Case tried by: John H. Geaney, Esq.
**Results may vary depending on your particular facts and legal circumstances**
The petitioner filed three claim petitions in connection with this matter. In the first the petitioner alleged her occupational duties as a sales manager caused hand problems and left and right elbow problems, specifically ulnar nerve compression. The compensability of the elbow claim was accepted. In the second claim the petitioner alleged occupational exposure from turning, twisting, bending and lifting resulted in cervical herniated discs as well as injuries to both arms. This claim was denied. In the third claim the petitioner alleged that on December 28, 2005 she was pulling a bin filled with winter coats when she injured her cervical spine. This claim was also denied. Since the parties stipulated to the compensability of the first claim the primary issues at trial were compensability and permanency relative to the petitioner’s second and third claims alleging cervical injuries.
The trial in this matter commenced on August 7, 2013 and included nine days of testimony from seven witnesses before concluding on October 22, 2014. Petitioner was the first to testify and she described pain in both her left arm and right arm. The pain extended from her elbows to her fingers. She also experienced muscle spasms in her neck along with difficulty moving her neck as well as tightness in both shoulders. She described difficulty at home preparing meals, cleaning, dressing and sleeping. She also indicated she no longer participates in physical activities such as bowling, swimming and volleyball.
Petitioner’s orthopedic medical expert testified to examining the petitioner on three separate occasions. He testified that his estimate of permanency changed after each evaluation. While he initially found the petitioner to be permanently and totally disabled he later limited his findings for the cervical spine to only one third of partial total.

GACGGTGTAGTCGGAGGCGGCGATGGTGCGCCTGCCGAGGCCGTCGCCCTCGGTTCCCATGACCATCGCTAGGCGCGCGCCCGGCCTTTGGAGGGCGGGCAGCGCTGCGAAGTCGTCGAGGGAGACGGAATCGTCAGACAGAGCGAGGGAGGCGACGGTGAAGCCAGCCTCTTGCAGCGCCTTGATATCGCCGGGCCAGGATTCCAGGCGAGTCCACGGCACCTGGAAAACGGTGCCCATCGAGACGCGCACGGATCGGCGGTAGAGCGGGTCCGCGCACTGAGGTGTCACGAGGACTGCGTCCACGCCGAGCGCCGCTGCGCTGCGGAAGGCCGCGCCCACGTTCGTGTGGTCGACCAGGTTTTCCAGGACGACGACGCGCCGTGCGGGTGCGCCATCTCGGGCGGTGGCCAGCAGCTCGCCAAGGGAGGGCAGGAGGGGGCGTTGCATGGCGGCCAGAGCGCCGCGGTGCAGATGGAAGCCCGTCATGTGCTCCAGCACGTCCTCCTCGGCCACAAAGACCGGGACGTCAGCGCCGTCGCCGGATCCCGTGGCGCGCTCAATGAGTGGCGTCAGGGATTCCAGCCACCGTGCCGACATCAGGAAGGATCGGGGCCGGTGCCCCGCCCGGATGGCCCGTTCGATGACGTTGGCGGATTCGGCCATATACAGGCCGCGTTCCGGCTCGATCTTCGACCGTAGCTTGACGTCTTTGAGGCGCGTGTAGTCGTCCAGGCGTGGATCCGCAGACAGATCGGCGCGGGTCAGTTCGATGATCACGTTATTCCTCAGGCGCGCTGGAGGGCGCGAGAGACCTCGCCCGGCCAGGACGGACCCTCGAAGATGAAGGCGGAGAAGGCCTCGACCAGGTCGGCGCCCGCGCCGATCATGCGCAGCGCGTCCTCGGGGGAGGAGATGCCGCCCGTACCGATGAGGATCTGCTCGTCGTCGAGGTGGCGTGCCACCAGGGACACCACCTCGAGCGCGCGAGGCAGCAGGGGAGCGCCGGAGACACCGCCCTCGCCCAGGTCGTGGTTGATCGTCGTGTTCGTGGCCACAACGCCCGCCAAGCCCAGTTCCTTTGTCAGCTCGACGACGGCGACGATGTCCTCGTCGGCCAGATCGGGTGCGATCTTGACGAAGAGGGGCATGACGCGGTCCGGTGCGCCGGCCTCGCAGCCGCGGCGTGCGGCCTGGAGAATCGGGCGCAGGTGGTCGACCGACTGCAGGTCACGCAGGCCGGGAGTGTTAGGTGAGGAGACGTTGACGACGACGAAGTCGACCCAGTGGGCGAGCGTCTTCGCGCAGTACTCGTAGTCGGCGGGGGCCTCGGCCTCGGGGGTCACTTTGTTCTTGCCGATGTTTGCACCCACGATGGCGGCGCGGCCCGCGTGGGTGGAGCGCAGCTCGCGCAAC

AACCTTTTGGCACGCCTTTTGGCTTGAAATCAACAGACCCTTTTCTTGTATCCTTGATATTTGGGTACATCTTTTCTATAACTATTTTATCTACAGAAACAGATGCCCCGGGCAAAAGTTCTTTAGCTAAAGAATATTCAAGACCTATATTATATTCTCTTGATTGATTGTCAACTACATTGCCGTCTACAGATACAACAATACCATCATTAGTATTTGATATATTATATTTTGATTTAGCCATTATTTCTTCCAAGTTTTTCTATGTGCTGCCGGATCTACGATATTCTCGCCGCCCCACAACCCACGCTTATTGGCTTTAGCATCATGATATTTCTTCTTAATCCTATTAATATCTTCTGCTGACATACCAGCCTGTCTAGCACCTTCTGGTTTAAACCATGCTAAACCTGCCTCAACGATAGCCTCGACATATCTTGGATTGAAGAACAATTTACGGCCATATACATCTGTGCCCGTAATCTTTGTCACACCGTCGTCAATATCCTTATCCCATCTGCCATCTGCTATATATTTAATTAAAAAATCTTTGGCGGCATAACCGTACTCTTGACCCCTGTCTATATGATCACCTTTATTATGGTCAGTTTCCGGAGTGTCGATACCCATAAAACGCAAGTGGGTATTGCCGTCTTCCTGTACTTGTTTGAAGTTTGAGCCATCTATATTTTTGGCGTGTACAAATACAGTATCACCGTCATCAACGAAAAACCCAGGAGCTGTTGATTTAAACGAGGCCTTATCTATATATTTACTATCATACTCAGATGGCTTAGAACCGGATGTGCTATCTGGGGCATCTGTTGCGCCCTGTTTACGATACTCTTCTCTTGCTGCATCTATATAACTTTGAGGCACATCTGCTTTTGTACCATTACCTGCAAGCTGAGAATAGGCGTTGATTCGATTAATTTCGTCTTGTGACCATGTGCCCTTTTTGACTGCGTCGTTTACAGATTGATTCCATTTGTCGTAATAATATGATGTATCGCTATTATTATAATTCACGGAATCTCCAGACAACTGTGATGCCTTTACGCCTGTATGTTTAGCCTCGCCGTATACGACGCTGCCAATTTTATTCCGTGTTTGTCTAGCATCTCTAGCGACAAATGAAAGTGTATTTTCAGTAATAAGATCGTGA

Petitioner’s neurologic and psychiatric expert also testified to examining the petitioner on three separate occasions. She estimated permanency at thirty percent of partial total due to a combination of the petitioner’s occupational exposure and the December 28, 2005 incident.
The testimony of respondent’s two lay witnesses ultimately proved pivotal to the Court’s decision. First, the human resource manager at the store where the petitioner formerly worked offered her testimony. She informed the Court that all new employees including managers attend a new hire orientation seminar where injury reporting procedures are reviewed. The procedures require all employees to report any injuries directly to her. She testified that while the petitioner reported injuries to her arms, she never reported that she injured her neck.
A senior technical examiner for the respondent testified on respondent’s behalf. She indicated that if any injury was reported to her she would inform the human resources manager. She described a conversation with the petitioner where the bilateral elbow claim was reported, but testified that the petitioner never informed her of a cervical claim.
Respondent’s orthopedic medical expert also testified during the course of trial concerning the existence of any orthopedic permanency. He questioned causal relationship between the alleged cervical claims and the petitioner’s work. After reviewing the petitioner’s job description, medical records and performing a physical examination he diagnosed the petitioner with degenerative disc disease unrelated to her work.
The final witness was a neurologic expert for the respondent who addressed the existence of any neurologic or psychiatric permanency. He found that the petitioner had no causally related disability to her neck. He also found that due to petitioner’s significant pre-existing history of anxiety and depressive disorders, there was no evidence of work related permanent psychiatric disability.
Our trial brief highlighted the testimony of respondent’s human resource manager and senior technical examiner to show the petitioner never reported the alleged cervical injury and concentrated on the treating medical records to show that the petitioner did not mention a cervical injury less than a week after the alleged incident. We also highlighted that the petitioner never offered the testimony of her co-worker who had allegedly witnessed the December 28, 2005 incident.
The Court ultimately determined that the petitioner did not suffer an injury to her neck as a result of either the alleged occupational exposure or the alleged December 28, 2005 incident. The Court found the petitioner’s testimony in this regard to lack credibility while also finding the testimony of respondent’s human resource manager, senior technical examiner and medical experts to be credible. In contrast, the Court found petitioner’s experts to be unconvincing. Accordingly, the Court entered a dismissal with prejudice for both of the cervical claims that were at issue.